Published 2/11/2021

AAOS Board Considers Grievances Filed Under the Professional Compliance Program

At its meeting on Nov. 16, 2020, the Board of Directors of the American Association of Orthopaedic Surgeons (AAOS) considered two grievances filed under the AAOS Professional Compliance Program. The following actions were taken:

Brian E. Coleman, MD
Delray Beach, Fla.

In February 2019, a grievance alleging violations of the Standards of Professionalism (SOP) on Orthopaedic Expert Opinion and Testimony was filed against Brian E. Coleman, MD. The grievance was based on statements made by Dr. Coleman in his deposition and trial testimony. The patient in the underlying case was a 51-year-old male who presented to the emergency department (ED) with a closed crush injury of the right foot with multiple metatarsal fractures, a Lisfranc injury, and great toe injury. The patient was admitted for observation for the possibility of development of compartment syndrome but was transferred to another hospital at his employer’s request. Upon transfer, Dr. Coleman examined the injury and noted significant swelling, fracture blisters, and pain with passive range of motion and assessed compartment syndrome and performed a three-incision fasciotomy of the foot. Postoperatively, the patient developed a fever, and antibiotics were started. The patient underwent a second decompressive fasciotomy with incisions of the right leg below the knee and had complications of a hematoma and an abscess in the foot. A third procedure of irrigation and debridement identified necrotic tissue, and the patient ultimately underwent a below-knee amputation.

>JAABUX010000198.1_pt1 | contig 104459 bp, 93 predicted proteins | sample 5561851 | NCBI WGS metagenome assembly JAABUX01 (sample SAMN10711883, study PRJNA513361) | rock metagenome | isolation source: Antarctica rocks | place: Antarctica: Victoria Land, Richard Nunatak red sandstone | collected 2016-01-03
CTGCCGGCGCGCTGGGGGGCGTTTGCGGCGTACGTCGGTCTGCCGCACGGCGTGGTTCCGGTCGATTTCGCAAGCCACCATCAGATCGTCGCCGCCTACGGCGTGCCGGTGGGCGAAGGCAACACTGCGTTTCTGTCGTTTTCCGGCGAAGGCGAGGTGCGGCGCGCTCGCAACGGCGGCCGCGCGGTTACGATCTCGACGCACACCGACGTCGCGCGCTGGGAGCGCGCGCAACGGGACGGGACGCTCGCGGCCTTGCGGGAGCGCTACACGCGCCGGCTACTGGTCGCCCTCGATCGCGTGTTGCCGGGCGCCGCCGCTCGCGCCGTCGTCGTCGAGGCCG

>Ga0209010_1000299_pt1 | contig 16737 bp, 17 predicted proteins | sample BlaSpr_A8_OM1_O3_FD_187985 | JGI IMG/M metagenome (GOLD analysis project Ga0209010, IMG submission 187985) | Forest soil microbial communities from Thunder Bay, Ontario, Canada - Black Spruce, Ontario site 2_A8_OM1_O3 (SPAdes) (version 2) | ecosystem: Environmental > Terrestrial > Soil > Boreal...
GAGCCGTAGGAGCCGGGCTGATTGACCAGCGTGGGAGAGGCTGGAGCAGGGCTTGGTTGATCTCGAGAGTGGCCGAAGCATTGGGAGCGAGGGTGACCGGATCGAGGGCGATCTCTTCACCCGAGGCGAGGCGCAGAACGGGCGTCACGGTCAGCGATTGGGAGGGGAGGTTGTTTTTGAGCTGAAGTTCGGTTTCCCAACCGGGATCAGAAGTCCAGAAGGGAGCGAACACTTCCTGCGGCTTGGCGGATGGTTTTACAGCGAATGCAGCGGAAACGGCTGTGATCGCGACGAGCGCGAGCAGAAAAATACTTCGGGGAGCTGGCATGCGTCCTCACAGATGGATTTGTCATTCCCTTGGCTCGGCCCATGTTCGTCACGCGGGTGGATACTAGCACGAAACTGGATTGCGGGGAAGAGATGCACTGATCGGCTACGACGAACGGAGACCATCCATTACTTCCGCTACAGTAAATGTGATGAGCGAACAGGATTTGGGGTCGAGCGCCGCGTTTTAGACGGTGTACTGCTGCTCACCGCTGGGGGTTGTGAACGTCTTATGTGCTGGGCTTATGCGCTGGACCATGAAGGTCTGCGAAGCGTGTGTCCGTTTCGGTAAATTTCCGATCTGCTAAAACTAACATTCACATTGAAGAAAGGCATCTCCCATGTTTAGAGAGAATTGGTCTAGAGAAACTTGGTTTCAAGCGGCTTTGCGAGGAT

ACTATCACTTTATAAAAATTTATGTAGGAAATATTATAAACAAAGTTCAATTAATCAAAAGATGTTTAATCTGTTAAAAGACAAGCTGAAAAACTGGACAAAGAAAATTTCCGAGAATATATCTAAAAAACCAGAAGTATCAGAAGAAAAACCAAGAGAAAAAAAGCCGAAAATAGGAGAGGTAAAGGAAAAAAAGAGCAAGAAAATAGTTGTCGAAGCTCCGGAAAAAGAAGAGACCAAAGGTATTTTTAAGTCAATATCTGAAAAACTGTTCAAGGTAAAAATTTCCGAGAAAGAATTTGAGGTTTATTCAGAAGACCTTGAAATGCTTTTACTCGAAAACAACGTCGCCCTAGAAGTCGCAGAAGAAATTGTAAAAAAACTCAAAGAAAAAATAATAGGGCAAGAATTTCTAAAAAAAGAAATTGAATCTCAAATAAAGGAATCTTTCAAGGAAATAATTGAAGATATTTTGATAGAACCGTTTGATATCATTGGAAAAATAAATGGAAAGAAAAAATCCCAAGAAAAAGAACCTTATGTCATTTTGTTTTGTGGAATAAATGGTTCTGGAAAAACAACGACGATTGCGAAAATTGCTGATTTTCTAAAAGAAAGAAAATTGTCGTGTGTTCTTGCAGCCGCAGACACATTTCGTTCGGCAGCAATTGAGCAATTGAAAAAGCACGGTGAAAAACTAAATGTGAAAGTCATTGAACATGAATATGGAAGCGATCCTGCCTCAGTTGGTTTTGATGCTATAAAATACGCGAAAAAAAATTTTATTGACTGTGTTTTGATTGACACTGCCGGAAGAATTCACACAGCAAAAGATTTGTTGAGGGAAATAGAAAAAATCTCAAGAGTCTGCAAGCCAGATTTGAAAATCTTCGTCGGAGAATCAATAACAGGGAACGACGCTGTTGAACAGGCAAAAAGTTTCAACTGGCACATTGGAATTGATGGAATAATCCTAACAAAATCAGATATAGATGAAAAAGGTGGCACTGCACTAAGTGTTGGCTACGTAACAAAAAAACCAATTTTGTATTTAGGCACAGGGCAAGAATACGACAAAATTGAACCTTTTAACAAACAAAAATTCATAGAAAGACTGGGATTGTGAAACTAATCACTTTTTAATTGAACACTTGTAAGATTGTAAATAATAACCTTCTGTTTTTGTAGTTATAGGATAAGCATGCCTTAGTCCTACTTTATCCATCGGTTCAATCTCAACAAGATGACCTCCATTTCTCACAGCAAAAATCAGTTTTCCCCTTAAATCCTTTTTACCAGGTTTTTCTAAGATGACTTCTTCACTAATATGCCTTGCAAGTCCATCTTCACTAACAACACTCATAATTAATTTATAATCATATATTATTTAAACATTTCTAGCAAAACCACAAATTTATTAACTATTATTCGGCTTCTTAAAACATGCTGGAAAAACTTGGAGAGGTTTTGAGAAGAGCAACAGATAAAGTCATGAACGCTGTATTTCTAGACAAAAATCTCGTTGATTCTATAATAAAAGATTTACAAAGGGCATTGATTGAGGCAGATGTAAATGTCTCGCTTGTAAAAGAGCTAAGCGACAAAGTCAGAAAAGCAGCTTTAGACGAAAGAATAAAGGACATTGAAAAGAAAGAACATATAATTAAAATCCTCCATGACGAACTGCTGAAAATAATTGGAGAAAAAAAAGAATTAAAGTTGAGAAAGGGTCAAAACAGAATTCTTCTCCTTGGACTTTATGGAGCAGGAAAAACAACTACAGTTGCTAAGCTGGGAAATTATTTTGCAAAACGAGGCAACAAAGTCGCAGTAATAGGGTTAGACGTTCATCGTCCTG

After thorough consideration and deliberation, the Committee on Professionalism (COP) Grievance Hearing Panel and the Judiciary Committee found that Dr. Coleman’s expert testimony was in violation of Mandatory Standards Nos. 2 and 4. With regard to Standard No. 2, in both Panels’ opinions, Dr. Coleman was not fair and impartial when he unequivocally stated that the patient’s compartment syndrome and infection developed within the first 24 hours of admission under the Grievant’s care.

Both Panels concluded that Dr.
Coleman violated Standard No. 4 because his testimony condemned the Grievant’s care (i.e., not checking compartment pressure via a monitoring device or ordering a creatine phosphokinase workup) when he also did not do so in his own assessment of the patient. The Panels did not find Dr. Coleman to be in violation of Mandatory Standard No. 6.

The AAOS Board of Directors upheld the findings of the Judiciary Committee and voted to censure Dr. Coleman.

David A. Halsey, MD
Edgartown, Mass.